I can’t stress enough how important it is to have a good headshot for your social media accounts.
A picture on LinkedIn, for example, will mean your account is likely to be viewed more; LinkedIn’s algorithm for search results prioritises profiles with an image, so your profile won’t be getting the full visibility it deserves without one!
Now, you can endlessly search through your FB albums or Instagram account for a suitable photo that makes you look like a true professional but I doubt you will find much other than selfies… which, before you ask, are not appropriate!
I’ve broken down the process of getting it done professionally especially for you.
Step 1. The Photographer
If it’s your first time (basically, you haven’t a clue how to start) then consult your network – ask your family and friends, or colleagues – maybe one of them has a great headshot on their account that you can ask them about.
If this doesn’t yield results, then do some online research using phrases like “headshot photographers” or “professional photographers” within your area. Go to their websites and get yourself a quote.
Step 2. The Headshot Itself
There are certain boxes you need to check with regard to photo requirements…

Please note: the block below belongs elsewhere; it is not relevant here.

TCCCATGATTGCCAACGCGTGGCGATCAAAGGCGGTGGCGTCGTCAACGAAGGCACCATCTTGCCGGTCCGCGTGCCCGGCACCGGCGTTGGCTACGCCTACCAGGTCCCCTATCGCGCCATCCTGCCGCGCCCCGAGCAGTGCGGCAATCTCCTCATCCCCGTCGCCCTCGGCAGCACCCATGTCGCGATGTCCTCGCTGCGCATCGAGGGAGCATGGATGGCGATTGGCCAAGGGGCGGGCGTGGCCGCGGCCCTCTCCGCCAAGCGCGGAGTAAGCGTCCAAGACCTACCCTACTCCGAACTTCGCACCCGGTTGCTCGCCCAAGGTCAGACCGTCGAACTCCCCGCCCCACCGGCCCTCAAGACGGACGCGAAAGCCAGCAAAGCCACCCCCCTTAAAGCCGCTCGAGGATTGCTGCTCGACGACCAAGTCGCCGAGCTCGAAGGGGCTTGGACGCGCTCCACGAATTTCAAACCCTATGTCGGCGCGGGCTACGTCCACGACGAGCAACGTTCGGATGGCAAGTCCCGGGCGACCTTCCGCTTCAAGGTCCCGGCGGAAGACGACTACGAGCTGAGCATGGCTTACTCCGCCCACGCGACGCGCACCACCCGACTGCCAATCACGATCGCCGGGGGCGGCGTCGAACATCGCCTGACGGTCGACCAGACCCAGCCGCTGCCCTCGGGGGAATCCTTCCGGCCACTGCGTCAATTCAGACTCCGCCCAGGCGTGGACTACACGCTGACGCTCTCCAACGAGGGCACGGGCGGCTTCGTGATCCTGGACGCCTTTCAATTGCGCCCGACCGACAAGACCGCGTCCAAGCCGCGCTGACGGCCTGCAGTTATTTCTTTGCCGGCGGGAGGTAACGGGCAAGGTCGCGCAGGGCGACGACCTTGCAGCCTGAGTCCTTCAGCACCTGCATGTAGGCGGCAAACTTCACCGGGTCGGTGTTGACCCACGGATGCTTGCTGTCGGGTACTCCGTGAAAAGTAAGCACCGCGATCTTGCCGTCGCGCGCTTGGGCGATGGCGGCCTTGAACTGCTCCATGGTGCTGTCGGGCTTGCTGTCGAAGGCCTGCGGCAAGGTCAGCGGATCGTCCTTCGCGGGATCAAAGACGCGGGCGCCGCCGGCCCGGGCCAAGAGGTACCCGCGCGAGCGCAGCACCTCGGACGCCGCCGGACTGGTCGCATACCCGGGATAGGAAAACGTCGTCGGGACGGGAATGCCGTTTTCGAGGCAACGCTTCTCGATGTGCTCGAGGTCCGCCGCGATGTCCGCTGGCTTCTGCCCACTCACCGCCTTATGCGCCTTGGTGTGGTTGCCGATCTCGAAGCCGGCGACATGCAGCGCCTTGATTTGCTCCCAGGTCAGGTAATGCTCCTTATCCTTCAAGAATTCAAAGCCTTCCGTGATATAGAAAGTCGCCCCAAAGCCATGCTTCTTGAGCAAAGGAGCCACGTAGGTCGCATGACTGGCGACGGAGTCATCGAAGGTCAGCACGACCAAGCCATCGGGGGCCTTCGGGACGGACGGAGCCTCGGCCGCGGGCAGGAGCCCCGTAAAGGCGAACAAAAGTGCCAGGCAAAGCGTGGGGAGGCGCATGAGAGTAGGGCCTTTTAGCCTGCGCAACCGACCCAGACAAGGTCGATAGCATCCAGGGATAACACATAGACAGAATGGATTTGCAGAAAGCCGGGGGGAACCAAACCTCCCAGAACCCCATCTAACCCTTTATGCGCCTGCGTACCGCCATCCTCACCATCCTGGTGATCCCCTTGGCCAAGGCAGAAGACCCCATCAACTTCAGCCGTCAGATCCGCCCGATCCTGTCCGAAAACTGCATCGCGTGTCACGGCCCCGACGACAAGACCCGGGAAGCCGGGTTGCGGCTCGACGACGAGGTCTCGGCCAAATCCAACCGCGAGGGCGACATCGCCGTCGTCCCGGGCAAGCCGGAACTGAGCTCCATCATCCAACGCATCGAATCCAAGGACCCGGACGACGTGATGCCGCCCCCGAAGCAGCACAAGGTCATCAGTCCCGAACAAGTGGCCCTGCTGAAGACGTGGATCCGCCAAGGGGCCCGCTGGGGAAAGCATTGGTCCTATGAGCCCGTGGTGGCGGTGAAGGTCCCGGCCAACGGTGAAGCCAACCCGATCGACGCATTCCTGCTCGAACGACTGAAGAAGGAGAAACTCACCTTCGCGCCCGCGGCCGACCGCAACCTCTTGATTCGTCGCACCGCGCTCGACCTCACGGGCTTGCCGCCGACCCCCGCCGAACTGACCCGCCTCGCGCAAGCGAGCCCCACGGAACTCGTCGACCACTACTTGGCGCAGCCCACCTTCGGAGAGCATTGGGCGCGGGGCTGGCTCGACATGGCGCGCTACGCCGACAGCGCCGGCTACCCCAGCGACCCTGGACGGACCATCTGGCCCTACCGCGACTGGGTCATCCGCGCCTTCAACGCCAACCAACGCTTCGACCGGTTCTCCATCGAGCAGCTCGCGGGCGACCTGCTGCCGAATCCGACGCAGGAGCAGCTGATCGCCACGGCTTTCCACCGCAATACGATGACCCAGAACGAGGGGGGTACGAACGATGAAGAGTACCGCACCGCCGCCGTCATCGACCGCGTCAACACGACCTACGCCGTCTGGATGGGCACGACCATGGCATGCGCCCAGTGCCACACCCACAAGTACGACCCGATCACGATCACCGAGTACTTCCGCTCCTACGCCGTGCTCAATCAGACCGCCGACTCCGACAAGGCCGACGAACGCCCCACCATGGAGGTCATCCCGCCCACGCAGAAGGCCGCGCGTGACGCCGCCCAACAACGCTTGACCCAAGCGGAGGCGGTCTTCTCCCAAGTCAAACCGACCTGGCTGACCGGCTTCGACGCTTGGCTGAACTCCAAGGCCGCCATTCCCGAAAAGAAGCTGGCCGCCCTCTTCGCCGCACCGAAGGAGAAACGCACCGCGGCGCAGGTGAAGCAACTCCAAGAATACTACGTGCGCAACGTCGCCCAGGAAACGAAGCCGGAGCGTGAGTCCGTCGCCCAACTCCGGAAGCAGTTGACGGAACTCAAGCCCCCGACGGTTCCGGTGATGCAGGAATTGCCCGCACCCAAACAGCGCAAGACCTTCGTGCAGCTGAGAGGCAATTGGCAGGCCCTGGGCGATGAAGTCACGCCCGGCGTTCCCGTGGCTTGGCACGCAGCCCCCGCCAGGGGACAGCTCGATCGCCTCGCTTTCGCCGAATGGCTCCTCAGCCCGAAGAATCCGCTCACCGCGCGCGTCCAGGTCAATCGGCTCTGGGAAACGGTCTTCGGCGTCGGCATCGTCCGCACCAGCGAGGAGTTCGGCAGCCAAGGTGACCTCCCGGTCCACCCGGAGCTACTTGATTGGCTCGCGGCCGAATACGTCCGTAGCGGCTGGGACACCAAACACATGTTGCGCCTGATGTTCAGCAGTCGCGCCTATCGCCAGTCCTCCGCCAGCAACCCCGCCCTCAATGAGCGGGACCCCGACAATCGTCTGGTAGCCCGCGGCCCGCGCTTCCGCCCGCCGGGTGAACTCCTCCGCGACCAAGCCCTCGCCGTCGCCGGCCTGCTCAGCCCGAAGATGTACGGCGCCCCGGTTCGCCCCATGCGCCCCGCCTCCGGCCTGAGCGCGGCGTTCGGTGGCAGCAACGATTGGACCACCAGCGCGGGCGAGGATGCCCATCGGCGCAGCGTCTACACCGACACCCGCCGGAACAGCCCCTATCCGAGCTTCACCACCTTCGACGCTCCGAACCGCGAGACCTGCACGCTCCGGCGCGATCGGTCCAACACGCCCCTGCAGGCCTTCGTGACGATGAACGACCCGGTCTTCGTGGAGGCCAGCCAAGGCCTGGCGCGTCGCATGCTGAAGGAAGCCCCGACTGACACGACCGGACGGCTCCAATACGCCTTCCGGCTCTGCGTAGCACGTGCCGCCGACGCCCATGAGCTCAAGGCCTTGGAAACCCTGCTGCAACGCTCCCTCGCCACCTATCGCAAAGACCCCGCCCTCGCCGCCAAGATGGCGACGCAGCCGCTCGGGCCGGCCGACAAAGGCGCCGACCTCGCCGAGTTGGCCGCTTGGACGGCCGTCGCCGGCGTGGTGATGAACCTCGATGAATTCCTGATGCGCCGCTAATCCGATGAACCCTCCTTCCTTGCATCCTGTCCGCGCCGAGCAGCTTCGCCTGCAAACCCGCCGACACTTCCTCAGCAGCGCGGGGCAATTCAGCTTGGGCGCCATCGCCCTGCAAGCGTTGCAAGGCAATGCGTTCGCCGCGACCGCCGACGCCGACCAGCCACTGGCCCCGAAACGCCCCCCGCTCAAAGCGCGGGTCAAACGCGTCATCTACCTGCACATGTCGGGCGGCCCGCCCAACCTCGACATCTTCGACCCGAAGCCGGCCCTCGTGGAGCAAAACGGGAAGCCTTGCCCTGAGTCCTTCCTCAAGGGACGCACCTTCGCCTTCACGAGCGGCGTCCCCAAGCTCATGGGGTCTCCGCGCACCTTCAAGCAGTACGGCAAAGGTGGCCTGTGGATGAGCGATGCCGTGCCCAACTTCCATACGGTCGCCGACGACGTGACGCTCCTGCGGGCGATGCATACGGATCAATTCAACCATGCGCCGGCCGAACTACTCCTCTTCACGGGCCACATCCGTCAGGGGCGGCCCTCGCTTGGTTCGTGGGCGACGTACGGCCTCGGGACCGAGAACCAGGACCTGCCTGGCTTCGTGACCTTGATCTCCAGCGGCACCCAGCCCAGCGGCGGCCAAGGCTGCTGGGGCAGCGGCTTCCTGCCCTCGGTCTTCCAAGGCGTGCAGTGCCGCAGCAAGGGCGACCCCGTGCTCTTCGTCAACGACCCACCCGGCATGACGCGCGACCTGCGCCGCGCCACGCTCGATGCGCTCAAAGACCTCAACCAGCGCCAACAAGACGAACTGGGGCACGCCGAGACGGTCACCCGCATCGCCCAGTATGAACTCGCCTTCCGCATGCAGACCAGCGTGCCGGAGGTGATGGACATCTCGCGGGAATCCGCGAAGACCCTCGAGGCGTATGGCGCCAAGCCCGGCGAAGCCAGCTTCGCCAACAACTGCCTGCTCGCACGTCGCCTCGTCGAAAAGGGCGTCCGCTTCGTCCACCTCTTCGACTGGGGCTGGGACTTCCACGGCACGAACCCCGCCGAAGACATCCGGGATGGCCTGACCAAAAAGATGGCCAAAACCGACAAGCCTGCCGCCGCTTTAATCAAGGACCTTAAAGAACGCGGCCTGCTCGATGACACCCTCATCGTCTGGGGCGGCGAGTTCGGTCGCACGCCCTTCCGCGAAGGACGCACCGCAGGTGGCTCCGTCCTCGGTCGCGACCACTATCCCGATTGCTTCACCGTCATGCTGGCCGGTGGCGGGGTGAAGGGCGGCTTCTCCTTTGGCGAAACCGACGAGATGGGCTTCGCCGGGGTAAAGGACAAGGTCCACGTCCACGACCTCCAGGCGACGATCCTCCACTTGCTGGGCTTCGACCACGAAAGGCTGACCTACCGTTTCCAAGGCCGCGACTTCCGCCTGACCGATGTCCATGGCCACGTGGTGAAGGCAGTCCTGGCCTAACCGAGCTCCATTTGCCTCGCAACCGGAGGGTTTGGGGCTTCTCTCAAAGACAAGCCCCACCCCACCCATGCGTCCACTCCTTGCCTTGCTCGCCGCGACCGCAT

Background – Nothing too busy or distracting. Blurred images work well to keep you as the focus, and pastel colours are great if stark white washes you out.
Attire – Think smart & professional (or smart-casual if you’re not into ties and blazers), but keep it simple. A headshot is supposed to be about you, not what you’re wearing.
Smile – It’s not a passport photo or mug shot. Show a little personality.
Angle – Tilt your head or look at the camera over a shoulder, but don’t be completely symmetrical. Try a few things and see what works for you.
Step 3. The Editing
You need to be completely in focus and your entire face needs to be visible. Typically, headshots are taken from the chest or shoulders up so if that’s not what the photographer captured then you may wish to crop the image.
Make sure that the end result has good lighting (no dramatic shadows) and a close crop because, ultimately, it will be quite a small size on the computer.
Now go, get to it and happy snapping!